-blocker
B

Calcium antagonist

One drug:
Younger, non-black
Older, black
C or D
Two drugs: (A or B) + (C or D)
Three drugs: (A or B) + C + D

Diuretic

A or B

Venous Fluid Leakage Induced by


CCBs

ie et al. In: Opie LH, editor. Drugs for the Heart. 3rd ed. 1991:4273; White et al. Clin Pharmacol Ther.
86;39:4348; Gustaffson. J Cardiovasc Pharmacol. 1987;10:S121S131.

Gets Reduced by Co-administration of ACEI/ARBs

Opie et al. In: Opie LH, editor. Drugs for the Heart. 3rd ed. 1991:4273; White et al. Clin Pharmacol Ther.
1986;39:4348; Gustaffson. J Cardiovasc Pharmacol. 1987;10:S121S131; Messerli et al. Am J Cardiol.
2000;86:11821187.

ACE inhibitor is more


than just blocking the
renin-angiotensin system

ACE inhibitors are recommended in a wide majority of


patients - JNC 7 Guideline -

Aldo Ant

CCB

ARB

ACEI

BB

Compelling
Indication*

Diuretic

Recommended
Drugs
Clinical trial basis

Heart Failure

ACC/AHA Heart Failure Guideline, MERITHF,


COPERNICUS, CIBIS, SOLVD, AIRE, TRACE,
ValHEFT, RALES, CHARM

Postmyocardial
Infarction

ACC/AHA Post-MI Guideline, BHAT, SAVE,


Capricorn, EPHESUS

High Coronary Disease


Risk

ALLHAT, HOPE, ANBP2, LIFE, CONVINCE,


EUROPA, INVEST

Diabetes

NKF-ADA Guideline, UKPDS, ALLHAT

Chronic Kidney Disease

NKF Guideline, Captopril Trial, RENAAL, IDNT,


REIN, AASK

Recurrent Stroke
Prevention

PROGRESS

Multiple mechanisms of ACEI


Vasculoprotective effects
Blood pressure lowering
Direct antiatherogenic
Cardioprotective effects
Enhance endogenous fibrinolysis
Preload and afterload
Inhibit platelet aggregation
LV mass
Antimigratory for mononuclear cells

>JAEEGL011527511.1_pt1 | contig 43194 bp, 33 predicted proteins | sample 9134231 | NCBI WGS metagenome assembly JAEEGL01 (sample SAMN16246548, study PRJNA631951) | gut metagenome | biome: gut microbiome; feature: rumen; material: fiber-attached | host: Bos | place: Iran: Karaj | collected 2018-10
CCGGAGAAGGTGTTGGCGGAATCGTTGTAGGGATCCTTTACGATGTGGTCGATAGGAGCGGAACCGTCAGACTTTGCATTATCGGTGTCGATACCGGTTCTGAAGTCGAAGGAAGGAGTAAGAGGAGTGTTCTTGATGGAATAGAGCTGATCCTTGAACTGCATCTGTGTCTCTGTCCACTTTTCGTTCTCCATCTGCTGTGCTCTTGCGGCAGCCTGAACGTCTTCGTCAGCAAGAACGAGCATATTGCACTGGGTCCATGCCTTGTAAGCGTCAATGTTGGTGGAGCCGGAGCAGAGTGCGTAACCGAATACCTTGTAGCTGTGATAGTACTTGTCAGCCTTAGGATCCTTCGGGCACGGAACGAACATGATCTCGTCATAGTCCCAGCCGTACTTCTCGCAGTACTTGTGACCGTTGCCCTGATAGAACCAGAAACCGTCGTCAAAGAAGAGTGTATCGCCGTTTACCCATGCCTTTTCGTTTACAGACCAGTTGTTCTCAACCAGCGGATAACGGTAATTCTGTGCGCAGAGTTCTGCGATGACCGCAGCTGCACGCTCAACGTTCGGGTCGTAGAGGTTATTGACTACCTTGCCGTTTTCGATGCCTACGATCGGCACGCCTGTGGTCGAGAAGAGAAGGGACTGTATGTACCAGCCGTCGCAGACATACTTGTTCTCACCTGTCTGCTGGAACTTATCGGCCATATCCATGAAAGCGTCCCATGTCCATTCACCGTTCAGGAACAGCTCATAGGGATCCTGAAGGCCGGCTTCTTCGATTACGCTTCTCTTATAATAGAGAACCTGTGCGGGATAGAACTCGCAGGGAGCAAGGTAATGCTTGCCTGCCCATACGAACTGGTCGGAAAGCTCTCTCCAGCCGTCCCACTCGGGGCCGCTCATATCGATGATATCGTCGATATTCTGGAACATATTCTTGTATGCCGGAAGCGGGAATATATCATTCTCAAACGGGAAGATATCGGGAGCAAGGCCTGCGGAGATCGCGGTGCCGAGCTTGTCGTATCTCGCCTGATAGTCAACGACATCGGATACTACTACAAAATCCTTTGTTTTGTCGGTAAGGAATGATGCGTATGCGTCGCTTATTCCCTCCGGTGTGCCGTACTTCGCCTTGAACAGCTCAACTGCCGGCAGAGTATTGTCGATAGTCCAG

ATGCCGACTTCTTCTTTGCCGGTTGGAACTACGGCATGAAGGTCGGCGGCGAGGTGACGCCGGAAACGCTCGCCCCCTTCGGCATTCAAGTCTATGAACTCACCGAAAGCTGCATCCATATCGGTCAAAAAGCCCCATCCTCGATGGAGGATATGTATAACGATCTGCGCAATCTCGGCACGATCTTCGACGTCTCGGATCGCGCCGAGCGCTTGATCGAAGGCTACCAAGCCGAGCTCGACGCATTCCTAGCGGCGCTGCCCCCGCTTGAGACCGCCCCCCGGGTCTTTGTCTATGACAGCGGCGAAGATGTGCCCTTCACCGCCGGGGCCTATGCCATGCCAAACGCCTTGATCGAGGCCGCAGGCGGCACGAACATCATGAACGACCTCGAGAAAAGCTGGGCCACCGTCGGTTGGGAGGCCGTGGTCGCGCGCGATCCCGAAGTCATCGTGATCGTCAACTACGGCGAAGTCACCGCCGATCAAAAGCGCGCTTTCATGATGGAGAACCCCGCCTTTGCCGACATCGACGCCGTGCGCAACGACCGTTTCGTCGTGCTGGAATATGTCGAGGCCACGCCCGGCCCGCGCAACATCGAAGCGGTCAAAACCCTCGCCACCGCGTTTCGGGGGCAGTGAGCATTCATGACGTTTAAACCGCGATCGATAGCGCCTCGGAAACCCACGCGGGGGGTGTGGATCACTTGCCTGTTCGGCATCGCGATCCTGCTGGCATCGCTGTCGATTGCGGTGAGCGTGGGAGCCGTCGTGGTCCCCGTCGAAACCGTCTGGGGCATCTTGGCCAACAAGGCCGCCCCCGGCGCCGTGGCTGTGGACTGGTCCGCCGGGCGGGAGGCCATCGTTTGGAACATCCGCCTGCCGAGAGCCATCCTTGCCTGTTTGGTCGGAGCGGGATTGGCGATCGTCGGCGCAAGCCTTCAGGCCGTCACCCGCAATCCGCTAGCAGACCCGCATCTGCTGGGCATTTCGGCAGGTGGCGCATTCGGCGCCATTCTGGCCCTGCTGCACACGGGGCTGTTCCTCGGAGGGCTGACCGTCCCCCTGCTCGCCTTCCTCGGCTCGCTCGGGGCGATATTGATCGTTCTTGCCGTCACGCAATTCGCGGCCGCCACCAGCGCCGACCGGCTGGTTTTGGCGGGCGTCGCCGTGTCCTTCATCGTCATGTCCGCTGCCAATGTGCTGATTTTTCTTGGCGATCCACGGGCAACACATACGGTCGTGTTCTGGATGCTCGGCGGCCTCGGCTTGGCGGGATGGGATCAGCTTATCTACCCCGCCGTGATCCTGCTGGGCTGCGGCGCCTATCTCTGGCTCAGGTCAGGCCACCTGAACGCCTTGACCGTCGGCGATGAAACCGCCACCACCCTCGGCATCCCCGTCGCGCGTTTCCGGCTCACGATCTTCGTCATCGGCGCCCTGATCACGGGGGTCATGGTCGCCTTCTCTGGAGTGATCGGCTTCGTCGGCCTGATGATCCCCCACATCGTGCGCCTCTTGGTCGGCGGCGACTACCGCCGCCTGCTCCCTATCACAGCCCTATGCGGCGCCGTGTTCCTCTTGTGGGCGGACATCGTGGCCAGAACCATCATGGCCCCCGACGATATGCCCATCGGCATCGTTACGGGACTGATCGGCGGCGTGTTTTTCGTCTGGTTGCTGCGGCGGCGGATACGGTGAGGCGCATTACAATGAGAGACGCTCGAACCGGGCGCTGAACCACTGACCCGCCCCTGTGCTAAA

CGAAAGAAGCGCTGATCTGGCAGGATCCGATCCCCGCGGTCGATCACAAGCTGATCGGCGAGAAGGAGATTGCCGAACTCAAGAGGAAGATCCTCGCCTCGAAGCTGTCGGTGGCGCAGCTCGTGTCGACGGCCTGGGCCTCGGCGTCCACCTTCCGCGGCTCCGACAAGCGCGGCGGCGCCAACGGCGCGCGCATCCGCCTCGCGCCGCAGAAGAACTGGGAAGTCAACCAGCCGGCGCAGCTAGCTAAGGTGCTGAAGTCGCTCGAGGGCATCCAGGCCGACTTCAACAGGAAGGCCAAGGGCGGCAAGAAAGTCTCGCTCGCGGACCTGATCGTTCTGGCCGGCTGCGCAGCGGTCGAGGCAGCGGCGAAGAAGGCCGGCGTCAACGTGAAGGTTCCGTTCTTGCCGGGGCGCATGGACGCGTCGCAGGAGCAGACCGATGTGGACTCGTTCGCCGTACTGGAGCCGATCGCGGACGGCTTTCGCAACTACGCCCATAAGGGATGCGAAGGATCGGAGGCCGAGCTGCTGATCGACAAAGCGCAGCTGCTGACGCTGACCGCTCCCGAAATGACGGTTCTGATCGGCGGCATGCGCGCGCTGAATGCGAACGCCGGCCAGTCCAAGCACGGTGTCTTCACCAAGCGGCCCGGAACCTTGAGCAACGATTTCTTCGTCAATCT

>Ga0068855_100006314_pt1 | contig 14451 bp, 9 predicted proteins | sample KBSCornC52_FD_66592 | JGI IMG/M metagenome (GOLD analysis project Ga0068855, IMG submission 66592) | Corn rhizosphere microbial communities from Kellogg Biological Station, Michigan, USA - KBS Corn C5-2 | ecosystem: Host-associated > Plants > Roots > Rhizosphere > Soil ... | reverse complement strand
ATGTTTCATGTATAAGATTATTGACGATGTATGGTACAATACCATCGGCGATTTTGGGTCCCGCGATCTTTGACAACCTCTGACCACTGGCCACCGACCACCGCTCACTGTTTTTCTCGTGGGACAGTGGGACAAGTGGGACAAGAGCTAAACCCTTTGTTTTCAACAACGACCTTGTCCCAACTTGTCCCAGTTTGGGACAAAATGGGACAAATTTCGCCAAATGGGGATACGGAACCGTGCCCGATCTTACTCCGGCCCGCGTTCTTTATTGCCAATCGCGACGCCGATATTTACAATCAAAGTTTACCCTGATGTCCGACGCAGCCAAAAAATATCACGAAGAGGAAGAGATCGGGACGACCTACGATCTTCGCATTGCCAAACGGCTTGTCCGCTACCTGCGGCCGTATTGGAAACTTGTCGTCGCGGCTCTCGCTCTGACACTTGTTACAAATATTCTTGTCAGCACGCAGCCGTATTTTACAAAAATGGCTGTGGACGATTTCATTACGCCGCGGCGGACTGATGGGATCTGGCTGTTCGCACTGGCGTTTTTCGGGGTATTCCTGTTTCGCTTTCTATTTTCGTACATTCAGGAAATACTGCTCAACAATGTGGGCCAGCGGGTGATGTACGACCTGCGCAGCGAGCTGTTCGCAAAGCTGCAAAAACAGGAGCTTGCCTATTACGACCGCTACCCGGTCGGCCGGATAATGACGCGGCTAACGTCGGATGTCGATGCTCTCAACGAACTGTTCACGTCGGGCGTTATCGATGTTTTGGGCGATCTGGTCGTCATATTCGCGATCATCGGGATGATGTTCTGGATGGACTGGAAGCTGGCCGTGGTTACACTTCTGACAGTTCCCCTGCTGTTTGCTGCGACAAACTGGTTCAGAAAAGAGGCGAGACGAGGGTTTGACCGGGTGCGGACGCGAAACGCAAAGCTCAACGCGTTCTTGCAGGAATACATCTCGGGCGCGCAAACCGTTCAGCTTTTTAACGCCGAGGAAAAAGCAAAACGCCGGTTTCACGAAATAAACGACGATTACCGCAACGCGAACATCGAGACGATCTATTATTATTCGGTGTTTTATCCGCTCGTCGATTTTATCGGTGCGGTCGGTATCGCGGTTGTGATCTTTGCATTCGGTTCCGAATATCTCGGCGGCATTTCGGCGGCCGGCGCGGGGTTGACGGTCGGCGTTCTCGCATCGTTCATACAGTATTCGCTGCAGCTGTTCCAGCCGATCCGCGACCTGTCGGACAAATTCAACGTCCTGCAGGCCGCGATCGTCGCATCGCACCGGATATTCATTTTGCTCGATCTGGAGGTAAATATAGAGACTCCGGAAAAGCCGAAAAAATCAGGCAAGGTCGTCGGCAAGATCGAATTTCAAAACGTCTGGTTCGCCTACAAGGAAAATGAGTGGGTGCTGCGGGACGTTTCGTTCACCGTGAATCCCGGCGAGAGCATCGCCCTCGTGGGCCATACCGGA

Sympathetic stimulation
Matrix formation
Reperfusion injury
Improve endothelial function
Improved myocardial
Antioxidant
remodeling
Anti-inflammatory
Protection from plaque rupture
Improved arterial compliance and tone

Angiotensin II reduction / bradykinin increase


Lonn E et al. Eur Heart J. 2003;5(suppl):A43-8.

Compelling and possible indications, contraindications, and


cautions for the major classes of antihypertensive drugs
Compelling
indications

Possible
indications

Beta-blockers

MI,
Angina

Heart failure

CCBs
(dihydropyridine)
CCBs
(rate limiting)

Elderly, ISH

Angina

Angina

Elderly

Class of drug

Thiazide/thiazide- Elderly
like diuretics
ISH
Heart failure
2 o stroke
prevention

Caution

Compelling
contraindications

Heart failure,
PVD,
Diabetes
(except with
CHD)
-

Asthma/COPD,
Heart block

Combination
with betablockade

Heart block
Heart failure

Gout

Hypertension. 2003; 42:120652

TERAPI ANTI HIPERTENSI

ISH Spring Meeting. 2010

ISH Spring Meeting. 2010

Obat

HL

Onset

Durasi

PPT

Bioav
(%)

Lisinopril

12 jam

1-6 jam

24 jam

6-8 jam

25

Ramipril

13-17
jam

4 jam

24 jam

2-4 jam

50-60%

Perindopril

3-10
jam

1,5 jam

24 jam

1 jam

75 %

Trandolapril

6-10
jam

4 jam

24 jam

1 jam

80 %

Enalapril

1,3 jam

1-4 jam

12-24
jam

1 jam

60 %

Losartan

1,5-2
jam

6 jam

24 jam

11,5jam

25%

Valsartan

6-9 jam

2 jam

6-8 jam

2-4 jam

25 %

Medscape, drugs, conditions, procedures, 2011

Other medications for hypertensive


patients
Secondary prevention
(including patients with type 2 diabetes)
(1) Aspirin: use for all patients unless
contraindicated
(2) Statin: use sufficient doses to reach targets if
patient is aged up to at least 80 years with a
total cholesterol concentration 3.5 mmol/l
(3) Vitamins no benefit shown, do not prescribe

Provides powerful and


smart BP reductions
and
high
24h
BP
control
including
patients with addedrisk such as diabetes
and obese

ThankYou